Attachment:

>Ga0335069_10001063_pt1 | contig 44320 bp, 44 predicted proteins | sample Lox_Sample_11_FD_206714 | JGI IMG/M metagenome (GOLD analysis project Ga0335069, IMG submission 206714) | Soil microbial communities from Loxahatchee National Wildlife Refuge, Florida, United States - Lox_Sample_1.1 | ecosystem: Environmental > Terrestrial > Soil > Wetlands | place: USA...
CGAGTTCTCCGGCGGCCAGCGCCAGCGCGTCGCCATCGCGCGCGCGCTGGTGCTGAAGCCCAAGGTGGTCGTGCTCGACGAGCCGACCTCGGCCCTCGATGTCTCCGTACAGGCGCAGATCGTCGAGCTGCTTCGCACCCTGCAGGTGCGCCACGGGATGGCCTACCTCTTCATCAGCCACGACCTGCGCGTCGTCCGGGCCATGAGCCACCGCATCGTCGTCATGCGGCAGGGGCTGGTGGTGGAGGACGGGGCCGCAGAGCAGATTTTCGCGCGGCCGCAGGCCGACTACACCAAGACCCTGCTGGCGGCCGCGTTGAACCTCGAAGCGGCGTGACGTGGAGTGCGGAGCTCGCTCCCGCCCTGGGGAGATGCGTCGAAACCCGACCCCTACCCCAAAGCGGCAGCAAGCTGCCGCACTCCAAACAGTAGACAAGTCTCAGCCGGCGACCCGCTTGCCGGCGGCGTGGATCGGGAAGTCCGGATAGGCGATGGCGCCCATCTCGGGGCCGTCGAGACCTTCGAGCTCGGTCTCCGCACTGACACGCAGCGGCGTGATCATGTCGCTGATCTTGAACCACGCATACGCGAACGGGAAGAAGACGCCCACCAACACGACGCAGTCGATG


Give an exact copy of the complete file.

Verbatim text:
>Ga0335069_10001063_pt1 | contig 44320 bp, 44 predicted proteins | sample Lox_Sample_11_FD_206714 | JGI IMG/M metagenome (GOLD analysis project Ga0335069, IMG submission 206714) | Soil microbial communities from Loxahatchee National Wildlife Refuge, Florida, United States - Lox_Sample_1.1 | ecosystem: Environmental > Terrestrial > Soil > Wetlands | place: USA...
CGAGTTCTCCGGCGGCCAGCGCCAGCGCGTCGCCATCGCGCGCGCGCTGGTGCTGAAGCCCAAGGTGGTCGTGCTCGACGAGCCGACCTCGGCCCTCGATGTCTCCGTACAGGCGCAGATCGTCGAGCTGCTTCGCACCCTGCAGGTGCGCCACGGGATGGCCTACCTCTTCATCAGCCACGACCTGCGCGTCGTCCGGGCCATGAGCCACCGCATCGTCGTCATGCGGCAGGGGCTGGTGGTGGAGGACGGGGCCGCAGAGCAGATTTTCGCGCGGCCGCAGGCCGACTACACCAAGACCCTGCTGGCGGCCGCGTTGAACCTCGAAGCGGCGTGACGTGGAGTGCGGAGCTCGCTCCCGCCCTGGGGAGATGCGTCGAAACCCGACCCCTACCCCAAAGCGGCAGCAAGCTGCCGCACTCCAAACAGTAGACAAGTCTCAGCCGGCGACCCGCTTGCCGGCGGCGTGGATCGGGAAGTCCGGATAGGCGATGGCGCCCATCTCGGGGCCGTCGAGACCTTCGAGCTCGGTCTCCGCACTGACACGCAGCGGCGTGATCATGTCGCTGATCTTGAACCACGCATACGCGAACGGGAAGAAGACGCCCACCAACACGACGCAGTCGATG